In order to stop future plagiarism consider:
- Using the copyright stamp on your articles - with date and name of the owner;
- Consider using water marks if appropriate on your site;
- Update your serves that store your material regularly and ensure all files are backed up and date and time stamped.
- You will then just have to be vigilant and send people a cease and desist letter if they do unlawfully use your material.
How much money do you think they have made?
Kind regards
Customer: replied 3 years ago.

Hi AJ,

All information and content published is securely backed up and stored at our web hosts, so providing solid evidence of original authorship isn't a problem. We use WordPress to publish to the site, which also documents original publication times.

Utilising a copyright stamp isn't possible within the articles themselves, although at the head and the foot of each page, it is clearly defined that all rights are reserved and there are links to our terms of use, explaining copyright in detail.

In terms of frequency, I would estimate that our work has been copied, duplicated or plagiarised, hundreds if not thousands of times over the last couple of years, therefore as I'm sure you'll appreciate, it's difficult for our small editorial team to keep on top of.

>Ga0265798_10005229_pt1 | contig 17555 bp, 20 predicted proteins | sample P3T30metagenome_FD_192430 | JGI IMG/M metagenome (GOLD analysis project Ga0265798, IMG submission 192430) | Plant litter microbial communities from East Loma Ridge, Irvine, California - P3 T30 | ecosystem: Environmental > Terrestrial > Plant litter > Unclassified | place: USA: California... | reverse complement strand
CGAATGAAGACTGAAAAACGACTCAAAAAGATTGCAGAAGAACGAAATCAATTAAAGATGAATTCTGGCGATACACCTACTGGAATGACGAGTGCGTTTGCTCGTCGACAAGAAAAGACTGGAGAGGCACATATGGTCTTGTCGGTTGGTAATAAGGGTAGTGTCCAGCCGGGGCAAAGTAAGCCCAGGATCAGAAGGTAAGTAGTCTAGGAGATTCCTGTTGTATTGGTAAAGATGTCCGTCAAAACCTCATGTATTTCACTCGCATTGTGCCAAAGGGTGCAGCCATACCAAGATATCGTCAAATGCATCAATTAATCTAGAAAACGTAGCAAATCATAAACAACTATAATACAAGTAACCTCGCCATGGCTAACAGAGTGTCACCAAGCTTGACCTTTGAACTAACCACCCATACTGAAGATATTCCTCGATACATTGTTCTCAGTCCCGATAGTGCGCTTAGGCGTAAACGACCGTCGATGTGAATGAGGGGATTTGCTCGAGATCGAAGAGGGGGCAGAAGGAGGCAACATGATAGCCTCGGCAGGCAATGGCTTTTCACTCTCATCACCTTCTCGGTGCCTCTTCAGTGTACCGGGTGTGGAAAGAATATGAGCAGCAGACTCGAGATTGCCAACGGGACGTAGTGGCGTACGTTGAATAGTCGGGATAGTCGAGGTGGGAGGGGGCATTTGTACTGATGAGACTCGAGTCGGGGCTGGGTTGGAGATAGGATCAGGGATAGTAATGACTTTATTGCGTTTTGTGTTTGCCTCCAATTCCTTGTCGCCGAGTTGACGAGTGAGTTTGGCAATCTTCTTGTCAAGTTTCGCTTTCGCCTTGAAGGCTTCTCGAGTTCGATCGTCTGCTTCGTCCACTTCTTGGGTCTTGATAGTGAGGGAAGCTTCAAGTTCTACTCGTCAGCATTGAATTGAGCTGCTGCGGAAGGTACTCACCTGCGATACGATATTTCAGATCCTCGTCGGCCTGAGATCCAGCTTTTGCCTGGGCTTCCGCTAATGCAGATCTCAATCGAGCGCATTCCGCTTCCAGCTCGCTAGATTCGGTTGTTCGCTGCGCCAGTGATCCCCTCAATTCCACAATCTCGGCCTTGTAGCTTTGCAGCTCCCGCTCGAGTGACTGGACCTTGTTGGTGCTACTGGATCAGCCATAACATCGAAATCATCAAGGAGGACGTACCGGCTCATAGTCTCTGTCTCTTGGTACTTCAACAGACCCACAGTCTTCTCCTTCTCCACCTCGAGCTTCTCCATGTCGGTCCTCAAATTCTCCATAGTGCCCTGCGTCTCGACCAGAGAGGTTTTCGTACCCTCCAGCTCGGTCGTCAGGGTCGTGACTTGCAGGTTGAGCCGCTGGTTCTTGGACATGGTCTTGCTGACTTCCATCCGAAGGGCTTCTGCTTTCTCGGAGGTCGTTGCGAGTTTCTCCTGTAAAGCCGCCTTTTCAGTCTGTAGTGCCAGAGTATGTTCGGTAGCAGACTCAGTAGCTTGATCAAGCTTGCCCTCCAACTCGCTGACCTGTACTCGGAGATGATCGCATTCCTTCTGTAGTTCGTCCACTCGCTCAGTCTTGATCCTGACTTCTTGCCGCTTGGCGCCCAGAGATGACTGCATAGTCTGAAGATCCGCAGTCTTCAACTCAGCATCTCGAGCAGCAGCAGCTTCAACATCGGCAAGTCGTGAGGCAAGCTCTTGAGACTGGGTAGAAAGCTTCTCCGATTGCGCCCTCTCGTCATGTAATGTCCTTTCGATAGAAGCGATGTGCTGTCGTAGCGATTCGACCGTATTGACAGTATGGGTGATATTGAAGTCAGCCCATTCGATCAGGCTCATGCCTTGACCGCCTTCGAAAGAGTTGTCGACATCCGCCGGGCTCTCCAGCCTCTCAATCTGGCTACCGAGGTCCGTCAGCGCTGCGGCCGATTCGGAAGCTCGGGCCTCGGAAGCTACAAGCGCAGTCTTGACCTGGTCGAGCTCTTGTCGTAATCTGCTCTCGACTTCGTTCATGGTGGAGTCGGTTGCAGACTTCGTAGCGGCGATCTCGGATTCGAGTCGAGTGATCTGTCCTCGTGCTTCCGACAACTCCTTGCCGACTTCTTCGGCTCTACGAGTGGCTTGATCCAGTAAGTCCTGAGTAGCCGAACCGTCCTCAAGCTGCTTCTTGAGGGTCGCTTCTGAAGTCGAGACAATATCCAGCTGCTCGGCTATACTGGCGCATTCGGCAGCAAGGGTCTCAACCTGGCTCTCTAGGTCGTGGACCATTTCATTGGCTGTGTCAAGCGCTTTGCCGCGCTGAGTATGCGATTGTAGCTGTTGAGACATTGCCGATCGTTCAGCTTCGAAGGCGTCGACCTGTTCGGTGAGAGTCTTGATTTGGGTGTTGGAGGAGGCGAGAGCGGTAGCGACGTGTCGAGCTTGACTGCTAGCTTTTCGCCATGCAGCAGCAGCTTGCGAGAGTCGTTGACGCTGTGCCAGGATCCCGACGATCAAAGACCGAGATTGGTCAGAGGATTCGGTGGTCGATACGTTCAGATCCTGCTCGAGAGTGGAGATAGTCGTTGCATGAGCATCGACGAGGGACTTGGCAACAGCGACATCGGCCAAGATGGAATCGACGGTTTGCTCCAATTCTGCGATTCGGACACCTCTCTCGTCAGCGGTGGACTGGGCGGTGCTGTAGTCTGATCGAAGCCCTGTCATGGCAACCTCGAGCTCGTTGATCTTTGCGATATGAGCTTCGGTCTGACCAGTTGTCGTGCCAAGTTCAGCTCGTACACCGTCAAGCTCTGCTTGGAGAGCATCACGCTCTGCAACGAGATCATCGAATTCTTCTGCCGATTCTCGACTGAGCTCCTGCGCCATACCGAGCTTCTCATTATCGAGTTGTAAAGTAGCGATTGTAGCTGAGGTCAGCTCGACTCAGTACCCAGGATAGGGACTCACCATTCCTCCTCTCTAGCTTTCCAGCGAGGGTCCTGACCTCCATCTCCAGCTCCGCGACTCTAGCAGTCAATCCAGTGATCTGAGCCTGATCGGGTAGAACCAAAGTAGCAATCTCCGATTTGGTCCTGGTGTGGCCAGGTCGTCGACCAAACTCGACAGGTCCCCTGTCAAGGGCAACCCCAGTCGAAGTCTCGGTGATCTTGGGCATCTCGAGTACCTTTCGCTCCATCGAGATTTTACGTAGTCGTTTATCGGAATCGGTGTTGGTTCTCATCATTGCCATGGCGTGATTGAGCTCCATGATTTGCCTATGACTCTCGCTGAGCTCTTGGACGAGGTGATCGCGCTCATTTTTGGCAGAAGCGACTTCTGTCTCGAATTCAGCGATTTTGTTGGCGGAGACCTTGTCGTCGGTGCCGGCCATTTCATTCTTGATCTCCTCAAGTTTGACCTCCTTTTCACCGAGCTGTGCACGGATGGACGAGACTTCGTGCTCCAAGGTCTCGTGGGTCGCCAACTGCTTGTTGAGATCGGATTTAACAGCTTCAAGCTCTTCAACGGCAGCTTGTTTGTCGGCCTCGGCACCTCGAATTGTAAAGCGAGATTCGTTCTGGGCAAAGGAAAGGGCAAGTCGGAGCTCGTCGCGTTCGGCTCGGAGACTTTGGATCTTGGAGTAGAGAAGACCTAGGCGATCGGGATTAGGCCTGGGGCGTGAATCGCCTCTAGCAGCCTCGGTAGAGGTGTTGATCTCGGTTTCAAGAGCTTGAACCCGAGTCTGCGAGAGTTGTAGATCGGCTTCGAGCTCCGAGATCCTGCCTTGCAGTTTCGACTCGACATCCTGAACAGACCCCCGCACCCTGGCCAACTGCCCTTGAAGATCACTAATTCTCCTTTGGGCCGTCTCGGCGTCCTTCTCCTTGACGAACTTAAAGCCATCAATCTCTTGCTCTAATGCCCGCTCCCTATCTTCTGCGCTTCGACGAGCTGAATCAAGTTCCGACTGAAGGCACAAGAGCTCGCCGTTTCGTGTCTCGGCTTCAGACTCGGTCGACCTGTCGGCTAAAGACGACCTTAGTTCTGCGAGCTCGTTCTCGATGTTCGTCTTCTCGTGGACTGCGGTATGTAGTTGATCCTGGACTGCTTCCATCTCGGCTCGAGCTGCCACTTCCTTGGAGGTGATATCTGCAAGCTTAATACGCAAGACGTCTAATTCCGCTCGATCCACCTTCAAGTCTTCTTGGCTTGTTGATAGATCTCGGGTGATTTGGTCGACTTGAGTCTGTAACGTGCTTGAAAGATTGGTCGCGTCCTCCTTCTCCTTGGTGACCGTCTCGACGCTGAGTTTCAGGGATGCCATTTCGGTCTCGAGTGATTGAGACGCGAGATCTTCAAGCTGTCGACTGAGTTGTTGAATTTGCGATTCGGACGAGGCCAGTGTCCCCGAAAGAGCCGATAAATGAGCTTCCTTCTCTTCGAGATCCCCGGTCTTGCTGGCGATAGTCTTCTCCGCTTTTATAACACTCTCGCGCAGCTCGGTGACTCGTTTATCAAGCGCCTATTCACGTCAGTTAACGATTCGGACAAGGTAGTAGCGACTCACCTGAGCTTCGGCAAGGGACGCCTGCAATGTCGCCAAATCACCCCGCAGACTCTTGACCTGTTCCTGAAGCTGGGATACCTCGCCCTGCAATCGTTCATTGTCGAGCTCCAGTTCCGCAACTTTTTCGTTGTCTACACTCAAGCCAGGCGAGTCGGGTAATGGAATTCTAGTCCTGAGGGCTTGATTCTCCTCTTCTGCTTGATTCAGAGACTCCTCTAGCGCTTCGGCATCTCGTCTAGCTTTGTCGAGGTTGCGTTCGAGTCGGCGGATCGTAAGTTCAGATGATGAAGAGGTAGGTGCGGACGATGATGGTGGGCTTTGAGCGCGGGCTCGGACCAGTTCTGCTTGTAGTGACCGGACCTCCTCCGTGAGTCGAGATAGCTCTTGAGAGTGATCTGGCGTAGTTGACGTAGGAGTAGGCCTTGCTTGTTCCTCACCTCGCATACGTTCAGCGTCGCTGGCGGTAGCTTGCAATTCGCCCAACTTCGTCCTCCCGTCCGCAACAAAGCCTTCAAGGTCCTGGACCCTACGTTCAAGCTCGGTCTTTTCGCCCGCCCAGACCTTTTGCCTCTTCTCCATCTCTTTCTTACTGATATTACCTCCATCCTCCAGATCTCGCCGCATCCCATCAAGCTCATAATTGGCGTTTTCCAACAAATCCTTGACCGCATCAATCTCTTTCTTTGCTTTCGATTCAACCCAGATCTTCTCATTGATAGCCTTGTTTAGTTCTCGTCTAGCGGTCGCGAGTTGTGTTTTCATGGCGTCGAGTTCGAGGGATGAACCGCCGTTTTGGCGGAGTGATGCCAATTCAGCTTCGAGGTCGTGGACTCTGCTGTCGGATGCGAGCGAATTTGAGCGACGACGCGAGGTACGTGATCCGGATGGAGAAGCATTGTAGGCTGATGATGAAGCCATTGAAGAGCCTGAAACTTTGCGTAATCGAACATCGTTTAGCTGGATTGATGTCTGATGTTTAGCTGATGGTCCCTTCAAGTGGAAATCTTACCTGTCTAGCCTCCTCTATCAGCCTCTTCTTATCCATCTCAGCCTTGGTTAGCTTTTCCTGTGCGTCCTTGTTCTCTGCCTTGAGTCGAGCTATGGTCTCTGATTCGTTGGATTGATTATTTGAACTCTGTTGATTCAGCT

The following is just one example of an article syndicated by PA to ESPN today:

These are the original translations published at ISF yesterday:

Whilst they have cited the club websites as the sources, neither actually publish in English and the translations are exact copies from those we (or myself in this particular example as author) have produced at ISF

In addition and coincidentally I may add, along with being Co-Owner and Chief Editor of ISF, I am also the International Communications Manager for Granada CF, who feature in this article.

Whilst this is one example incident, there are literally countless others. If PA are producing (as in this instance) a pre-match preview article for syndication (to ESPN and others) for each of the ten matches every weekend in La Liga, utilising quotes that we have translated, obviously you can imagine the quantity of our translations they have already utilised and will for the remainder of the season.

In addition to this, there are countless news articles they syndicate to possibly hundreds of media outlets internationally, which also feature our translations and/or content. Without knowing how much they sell syndication rights for, it's difficult to place a monetary value on this. Particularly relating to Press Association and the volume of our work they are copying, it's difficult to place a value exactly on how much they will have made, but at a guess, I would certainly estimate it to be in the thousands of pounds region.